The next phase they activate again and continue to move towards the village as ordered. This time the move roll is only 5. As the commander I watch the men now start to move at a slower pace. I don't know why, I just watch it happen, much as MacDonald's real commander must have done. We've debated the reason MacDonald slowed the pace, but we've no doubt he did do it, furthermore he did so without orders. So his commander (you, the gamer) simply watched it happen with no apparent reason.

I think it would be safe to assume he thinks there's a good reason, after all, MacDonald is an experienced officer.

The point is MacDonald's commander, who ordered the attack, doesn't see it progress at a steady rate, movement varies. MacDonald gets there in the end and there's no enemy activity. It's a cake walk (with the benefit of hindsight) but if you translate it into game mechanics, it was a series of moves, let's call them phases, where the unit acting under orders moved at varying speed. Whatever reason MacDonald had for slowing down doesn't really matter because what he does do is give us compelling first hand evidence that this sort of thing did happen even in the absence of enemy activity.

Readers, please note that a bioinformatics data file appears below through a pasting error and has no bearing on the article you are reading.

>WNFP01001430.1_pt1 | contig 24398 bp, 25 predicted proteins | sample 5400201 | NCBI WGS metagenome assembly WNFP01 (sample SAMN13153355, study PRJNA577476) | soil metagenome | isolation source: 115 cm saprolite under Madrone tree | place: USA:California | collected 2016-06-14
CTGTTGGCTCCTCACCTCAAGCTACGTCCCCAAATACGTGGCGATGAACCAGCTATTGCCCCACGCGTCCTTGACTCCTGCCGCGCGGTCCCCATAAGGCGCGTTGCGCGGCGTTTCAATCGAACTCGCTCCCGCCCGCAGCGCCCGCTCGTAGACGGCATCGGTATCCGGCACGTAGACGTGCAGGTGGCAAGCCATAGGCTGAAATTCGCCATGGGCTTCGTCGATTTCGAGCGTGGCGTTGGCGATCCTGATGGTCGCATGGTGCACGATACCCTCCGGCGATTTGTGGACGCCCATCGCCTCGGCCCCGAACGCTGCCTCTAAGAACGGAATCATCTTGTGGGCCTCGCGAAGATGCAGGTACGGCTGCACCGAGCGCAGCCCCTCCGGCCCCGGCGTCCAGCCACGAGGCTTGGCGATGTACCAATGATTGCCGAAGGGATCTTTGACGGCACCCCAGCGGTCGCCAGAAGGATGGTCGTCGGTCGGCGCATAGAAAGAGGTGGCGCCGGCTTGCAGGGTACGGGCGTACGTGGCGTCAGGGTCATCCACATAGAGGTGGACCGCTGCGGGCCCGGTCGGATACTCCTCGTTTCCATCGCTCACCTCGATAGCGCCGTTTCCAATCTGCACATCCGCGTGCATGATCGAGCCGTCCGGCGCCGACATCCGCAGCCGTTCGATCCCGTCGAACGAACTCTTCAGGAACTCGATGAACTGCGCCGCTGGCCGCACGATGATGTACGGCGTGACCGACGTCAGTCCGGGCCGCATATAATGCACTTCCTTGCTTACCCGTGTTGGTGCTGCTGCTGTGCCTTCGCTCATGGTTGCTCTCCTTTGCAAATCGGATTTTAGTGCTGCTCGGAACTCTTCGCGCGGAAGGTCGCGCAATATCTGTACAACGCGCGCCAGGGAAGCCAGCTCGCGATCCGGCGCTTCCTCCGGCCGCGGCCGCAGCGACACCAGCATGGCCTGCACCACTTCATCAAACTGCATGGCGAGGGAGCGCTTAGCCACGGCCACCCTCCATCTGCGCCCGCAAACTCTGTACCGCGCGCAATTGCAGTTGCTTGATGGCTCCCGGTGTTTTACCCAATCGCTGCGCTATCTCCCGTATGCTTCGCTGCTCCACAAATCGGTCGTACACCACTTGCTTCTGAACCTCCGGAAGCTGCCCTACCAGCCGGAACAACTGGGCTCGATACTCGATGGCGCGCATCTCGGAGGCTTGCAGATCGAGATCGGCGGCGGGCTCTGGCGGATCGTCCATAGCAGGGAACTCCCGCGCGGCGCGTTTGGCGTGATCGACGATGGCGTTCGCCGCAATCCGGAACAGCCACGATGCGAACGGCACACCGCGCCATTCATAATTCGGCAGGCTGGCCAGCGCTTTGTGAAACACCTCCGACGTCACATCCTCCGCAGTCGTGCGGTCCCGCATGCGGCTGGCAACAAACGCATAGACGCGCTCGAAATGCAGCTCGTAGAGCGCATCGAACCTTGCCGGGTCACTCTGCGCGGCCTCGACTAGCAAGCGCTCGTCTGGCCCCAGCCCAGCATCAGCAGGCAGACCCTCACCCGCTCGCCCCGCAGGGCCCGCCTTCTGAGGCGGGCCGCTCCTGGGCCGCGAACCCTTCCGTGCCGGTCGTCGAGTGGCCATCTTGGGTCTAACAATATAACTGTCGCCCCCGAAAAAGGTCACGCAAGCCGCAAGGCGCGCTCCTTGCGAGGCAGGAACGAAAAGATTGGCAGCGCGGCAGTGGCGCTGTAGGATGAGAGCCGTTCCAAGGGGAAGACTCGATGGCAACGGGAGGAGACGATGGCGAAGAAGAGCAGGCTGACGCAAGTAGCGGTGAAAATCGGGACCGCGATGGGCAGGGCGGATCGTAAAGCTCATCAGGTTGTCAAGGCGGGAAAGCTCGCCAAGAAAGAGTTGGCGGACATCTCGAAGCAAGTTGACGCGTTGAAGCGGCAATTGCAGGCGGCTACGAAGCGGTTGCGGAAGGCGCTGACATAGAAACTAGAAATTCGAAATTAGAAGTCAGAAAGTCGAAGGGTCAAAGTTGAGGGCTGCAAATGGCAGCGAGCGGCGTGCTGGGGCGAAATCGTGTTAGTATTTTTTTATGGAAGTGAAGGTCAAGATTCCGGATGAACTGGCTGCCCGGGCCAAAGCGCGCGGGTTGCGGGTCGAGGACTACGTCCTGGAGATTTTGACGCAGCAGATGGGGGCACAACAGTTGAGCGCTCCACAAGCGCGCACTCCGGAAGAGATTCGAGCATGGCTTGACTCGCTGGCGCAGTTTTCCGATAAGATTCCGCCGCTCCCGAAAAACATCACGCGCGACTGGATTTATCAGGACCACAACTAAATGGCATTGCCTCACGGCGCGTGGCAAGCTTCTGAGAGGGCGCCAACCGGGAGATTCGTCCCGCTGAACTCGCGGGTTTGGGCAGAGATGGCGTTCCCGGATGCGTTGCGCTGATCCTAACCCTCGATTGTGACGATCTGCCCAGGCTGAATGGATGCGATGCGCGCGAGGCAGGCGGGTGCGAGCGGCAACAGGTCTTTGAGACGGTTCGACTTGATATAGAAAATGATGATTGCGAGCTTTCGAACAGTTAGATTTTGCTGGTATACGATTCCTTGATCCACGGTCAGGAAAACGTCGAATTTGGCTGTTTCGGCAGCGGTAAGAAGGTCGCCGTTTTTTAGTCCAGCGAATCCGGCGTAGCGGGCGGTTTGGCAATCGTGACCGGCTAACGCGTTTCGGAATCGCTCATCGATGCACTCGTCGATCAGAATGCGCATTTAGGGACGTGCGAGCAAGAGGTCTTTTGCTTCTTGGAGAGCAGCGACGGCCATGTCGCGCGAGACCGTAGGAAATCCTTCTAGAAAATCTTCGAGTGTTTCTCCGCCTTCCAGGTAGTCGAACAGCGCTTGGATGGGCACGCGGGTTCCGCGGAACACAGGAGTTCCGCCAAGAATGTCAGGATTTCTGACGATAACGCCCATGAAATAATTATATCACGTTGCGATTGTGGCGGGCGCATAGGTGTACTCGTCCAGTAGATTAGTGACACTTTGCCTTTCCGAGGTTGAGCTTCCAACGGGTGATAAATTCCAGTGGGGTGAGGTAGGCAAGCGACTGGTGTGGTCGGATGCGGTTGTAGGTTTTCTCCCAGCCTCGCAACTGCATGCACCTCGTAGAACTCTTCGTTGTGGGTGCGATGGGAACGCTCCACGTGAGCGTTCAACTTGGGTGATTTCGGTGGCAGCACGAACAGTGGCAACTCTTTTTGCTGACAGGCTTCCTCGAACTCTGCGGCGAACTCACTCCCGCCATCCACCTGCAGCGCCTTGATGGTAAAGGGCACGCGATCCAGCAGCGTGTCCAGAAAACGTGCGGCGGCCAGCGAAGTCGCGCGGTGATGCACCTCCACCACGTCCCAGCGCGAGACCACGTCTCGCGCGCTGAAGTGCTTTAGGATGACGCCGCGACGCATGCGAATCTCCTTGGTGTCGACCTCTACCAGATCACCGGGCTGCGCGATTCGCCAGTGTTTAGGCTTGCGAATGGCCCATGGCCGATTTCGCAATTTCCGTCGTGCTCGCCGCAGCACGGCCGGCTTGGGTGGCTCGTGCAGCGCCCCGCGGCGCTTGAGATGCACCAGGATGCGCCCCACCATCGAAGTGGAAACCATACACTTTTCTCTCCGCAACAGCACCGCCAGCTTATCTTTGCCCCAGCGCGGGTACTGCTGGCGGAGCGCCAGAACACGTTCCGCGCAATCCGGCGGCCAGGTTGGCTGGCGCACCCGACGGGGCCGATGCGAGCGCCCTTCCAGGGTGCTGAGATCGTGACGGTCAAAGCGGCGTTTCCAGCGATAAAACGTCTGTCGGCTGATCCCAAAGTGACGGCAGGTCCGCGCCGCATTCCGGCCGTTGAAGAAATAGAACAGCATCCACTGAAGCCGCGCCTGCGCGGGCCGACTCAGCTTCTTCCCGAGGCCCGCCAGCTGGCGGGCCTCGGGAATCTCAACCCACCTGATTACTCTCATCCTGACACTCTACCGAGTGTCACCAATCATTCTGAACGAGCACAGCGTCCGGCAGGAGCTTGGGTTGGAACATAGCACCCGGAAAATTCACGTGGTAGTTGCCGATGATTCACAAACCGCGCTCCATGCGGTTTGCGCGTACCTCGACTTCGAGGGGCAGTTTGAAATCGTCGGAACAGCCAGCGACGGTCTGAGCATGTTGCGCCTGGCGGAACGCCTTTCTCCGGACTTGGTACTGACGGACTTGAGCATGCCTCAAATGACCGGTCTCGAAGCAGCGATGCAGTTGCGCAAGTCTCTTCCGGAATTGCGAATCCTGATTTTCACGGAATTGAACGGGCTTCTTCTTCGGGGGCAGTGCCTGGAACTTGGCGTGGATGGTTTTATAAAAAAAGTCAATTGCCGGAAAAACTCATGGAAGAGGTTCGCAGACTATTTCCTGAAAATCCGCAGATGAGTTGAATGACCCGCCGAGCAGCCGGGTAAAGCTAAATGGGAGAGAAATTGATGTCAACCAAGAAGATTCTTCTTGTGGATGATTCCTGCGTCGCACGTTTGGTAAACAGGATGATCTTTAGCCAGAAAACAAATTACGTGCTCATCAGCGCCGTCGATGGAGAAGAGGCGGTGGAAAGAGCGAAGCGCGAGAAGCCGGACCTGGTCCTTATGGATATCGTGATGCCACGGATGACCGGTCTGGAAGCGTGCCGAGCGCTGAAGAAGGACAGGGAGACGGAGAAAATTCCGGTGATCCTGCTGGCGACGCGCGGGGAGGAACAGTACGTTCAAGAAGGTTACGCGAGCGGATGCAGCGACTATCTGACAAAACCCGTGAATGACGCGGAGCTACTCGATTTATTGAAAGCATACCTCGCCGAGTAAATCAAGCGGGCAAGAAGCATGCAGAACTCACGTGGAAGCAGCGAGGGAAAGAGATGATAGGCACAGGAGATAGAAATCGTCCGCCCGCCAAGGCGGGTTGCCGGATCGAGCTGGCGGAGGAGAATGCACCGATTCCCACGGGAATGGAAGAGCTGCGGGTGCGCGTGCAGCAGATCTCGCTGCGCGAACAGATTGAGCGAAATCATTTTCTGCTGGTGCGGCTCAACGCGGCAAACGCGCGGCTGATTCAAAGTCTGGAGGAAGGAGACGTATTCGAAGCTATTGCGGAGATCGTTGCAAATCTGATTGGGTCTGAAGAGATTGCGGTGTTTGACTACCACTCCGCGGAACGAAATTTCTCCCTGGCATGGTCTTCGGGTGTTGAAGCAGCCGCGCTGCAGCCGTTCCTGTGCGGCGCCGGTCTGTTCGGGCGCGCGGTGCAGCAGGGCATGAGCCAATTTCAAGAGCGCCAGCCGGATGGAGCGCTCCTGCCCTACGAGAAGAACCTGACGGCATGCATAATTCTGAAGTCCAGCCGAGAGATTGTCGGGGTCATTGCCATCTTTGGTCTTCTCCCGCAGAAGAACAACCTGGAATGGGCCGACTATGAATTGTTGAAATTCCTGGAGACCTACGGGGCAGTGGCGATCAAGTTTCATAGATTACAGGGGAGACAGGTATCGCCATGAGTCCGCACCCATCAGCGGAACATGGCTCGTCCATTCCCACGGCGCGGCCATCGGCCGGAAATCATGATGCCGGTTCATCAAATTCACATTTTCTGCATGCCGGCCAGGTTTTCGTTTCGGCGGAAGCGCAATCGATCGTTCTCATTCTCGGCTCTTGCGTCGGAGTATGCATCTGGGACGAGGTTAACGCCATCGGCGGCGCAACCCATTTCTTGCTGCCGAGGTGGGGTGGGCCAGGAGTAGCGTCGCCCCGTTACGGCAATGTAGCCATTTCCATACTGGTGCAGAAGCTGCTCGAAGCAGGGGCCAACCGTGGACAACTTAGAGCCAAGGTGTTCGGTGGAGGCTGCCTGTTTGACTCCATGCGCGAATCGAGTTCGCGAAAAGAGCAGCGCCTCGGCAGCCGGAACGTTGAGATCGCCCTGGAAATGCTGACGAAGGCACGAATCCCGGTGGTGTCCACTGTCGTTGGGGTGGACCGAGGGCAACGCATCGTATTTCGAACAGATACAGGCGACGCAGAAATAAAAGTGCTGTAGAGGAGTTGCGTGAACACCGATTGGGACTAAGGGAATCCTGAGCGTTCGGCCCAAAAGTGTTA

siggian08 Jun 2018 1:56 p.m. PST

I should point out that just because a unit does not activate in a phase, it doesn't necessarily mean that the men in the unit did literally nothing. All it means is whatever they did had no meaningful effect.